The loyalists seem to miss the whole point: by making a deal with the two nationalist parties, Alliance got them to agree to the same protocol that is standard in the rest of the UK. This was a huge symbolic compromise on the part of Sinn Fein, which Alliance accomplished. But I guess loyalists don’t want to actually behave like the British that they claim to be; they are much happier providing conflict with the nationalists so that they can demonstrate their “loyalty.”

  • FDM


    Elvis is deployed this time in the war against Naomi and the pan-nationalist APNI/SF/SDLP/IrishGov front? I must admit I’m all shook up at this development.

    I am sure Kate Bush is delighted she is off the hook.

    Not surprising to see you justifying the use of the mob, mob warfare and loyalist terrorist violence to override democratic structures and their decisions.

    Protestant nationalism aka “unionism” was only ever committed to democracy when they had the votes and the subsequent power.

    Now the veil has slipped and it is clear the same democratic principles that underpin governments all over the world are now unacceptable.

    “DEMOCRACY DOESN’T WORK”, so the banners read.

    “Who do you think you are kidding Mr. Hitler???”

  • s a southerner, can I ask what kind of compromises you feel should be forthcoming? Is there any substance to this vague sense of displeasure with us? Genuinely curious.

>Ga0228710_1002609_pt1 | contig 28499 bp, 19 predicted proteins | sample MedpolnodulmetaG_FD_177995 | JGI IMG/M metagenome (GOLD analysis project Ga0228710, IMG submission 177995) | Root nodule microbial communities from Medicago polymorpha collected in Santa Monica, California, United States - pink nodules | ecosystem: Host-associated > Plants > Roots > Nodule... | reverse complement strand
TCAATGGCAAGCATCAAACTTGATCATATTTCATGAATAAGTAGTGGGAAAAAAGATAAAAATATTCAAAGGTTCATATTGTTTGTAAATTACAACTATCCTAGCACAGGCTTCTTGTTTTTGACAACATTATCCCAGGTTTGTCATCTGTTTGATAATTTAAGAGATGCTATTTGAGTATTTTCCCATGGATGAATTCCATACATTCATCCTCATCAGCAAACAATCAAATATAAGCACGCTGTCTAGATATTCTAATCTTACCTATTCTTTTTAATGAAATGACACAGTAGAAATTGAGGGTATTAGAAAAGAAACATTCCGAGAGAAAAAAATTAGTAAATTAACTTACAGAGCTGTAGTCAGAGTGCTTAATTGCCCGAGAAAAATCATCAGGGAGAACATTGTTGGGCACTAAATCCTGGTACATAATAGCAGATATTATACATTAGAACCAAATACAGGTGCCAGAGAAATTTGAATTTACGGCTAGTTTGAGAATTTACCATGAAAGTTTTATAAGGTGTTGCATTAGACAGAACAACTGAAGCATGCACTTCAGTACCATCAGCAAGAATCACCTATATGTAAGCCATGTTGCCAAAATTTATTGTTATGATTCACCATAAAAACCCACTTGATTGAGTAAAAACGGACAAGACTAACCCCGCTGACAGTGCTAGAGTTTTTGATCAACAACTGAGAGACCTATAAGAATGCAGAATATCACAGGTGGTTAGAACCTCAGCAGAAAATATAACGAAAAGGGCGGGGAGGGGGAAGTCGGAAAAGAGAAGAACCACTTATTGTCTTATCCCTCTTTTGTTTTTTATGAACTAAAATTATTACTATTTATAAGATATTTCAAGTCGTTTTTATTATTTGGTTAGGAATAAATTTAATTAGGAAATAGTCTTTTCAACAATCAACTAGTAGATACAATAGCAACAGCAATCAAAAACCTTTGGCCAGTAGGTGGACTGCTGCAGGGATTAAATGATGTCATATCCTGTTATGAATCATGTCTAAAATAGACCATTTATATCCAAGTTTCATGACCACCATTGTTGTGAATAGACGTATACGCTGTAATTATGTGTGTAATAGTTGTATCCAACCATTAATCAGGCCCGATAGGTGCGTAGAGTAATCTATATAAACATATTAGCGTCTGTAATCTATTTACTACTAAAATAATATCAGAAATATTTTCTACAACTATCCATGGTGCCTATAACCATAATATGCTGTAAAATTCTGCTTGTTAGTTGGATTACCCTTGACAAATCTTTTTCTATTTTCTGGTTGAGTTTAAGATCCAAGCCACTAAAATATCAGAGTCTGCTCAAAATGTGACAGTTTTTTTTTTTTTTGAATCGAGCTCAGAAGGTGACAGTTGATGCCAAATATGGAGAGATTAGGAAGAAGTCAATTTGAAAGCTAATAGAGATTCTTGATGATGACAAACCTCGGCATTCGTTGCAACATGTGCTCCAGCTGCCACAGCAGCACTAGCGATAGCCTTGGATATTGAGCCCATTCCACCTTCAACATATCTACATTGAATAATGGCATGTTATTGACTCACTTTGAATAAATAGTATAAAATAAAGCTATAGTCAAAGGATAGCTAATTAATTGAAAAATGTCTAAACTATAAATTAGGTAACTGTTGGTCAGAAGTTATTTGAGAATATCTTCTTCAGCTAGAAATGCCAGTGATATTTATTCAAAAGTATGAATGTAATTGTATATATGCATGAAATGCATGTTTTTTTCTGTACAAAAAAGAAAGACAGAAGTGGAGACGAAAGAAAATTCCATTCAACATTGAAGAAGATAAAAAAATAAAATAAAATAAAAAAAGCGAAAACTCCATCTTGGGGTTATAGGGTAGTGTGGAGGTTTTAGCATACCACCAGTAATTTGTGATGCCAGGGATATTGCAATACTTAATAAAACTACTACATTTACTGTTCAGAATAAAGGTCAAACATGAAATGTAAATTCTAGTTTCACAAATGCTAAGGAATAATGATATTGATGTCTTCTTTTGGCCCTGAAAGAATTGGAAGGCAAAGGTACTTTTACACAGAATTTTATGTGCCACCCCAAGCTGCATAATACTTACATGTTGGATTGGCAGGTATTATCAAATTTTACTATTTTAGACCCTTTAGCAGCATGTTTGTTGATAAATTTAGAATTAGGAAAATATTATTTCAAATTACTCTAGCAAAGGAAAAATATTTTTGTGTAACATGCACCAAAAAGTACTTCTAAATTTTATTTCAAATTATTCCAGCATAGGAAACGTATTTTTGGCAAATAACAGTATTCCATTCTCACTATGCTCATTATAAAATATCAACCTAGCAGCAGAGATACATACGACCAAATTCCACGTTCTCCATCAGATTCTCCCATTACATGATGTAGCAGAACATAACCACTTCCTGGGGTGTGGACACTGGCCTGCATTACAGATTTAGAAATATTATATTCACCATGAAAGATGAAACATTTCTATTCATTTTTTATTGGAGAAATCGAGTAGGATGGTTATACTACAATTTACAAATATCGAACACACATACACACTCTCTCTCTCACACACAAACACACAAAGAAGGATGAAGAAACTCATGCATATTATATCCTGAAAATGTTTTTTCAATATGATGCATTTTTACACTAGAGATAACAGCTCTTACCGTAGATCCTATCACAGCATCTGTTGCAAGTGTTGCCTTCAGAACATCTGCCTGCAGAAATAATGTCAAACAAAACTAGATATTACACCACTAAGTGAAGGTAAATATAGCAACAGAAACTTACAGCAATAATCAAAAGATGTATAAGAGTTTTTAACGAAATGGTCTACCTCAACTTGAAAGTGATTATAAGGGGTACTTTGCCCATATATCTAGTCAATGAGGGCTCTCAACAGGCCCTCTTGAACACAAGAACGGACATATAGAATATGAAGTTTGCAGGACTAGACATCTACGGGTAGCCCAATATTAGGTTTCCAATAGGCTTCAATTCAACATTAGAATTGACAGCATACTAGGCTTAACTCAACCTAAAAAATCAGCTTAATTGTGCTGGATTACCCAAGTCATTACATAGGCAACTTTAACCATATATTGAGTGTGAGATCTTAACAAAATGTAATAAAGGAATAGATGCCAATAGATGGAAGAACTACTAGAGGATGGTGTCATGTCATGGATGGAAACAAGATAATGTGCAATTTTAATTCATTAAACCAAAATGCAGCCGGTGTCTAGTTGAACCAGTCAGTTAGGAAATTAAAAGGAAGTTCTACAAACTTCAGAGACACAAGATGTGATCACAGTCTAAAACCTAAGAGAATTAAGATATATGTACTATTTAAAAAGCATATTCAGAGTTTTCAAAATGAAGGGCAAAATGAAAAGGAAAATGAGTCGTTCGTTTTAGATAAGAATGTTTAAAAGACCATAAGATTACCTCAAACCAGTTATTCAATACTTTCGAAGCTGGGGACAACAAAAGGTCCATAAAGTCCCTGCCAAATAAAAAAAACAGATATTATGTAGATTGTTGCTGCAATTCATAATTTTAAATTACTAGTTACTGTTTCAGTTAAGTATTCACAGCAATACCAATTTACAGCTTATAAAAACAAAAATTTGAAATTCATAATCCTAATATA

You’ve got the wrong end of the stick or possibly I didn’t explain it well enough.

    The ROI doesn’t have to make any compromises or justify the Orange in their flag because to all intents and purposes that “orange” element of their society has gone. It would be a bit like the US incorporating an apache or comanche emblem into the Stars and Stripes- a nice gesture but a bit pointless after both tribes have more or less disappeared.

    Nationalists in Northern Ireland, on the other hand, do still live amongst the “orange” and they really do have to think much more deeply and carefully why that colour is included in the flag they believe in. So, it’s missing the point republican waving the flag at the same time as they hurl out sectarian or anti-British abuse.

  • tacapall

    “Nationalists in Northern Ireland, on the other hand, do still live amongst the “orange” and they really do have to think much more deeply and carefully why that colour is included in the flag they believe in. So, it’s missing the point republican waving the flag at the same time as they hurl out sectarian or anti-British abuse.”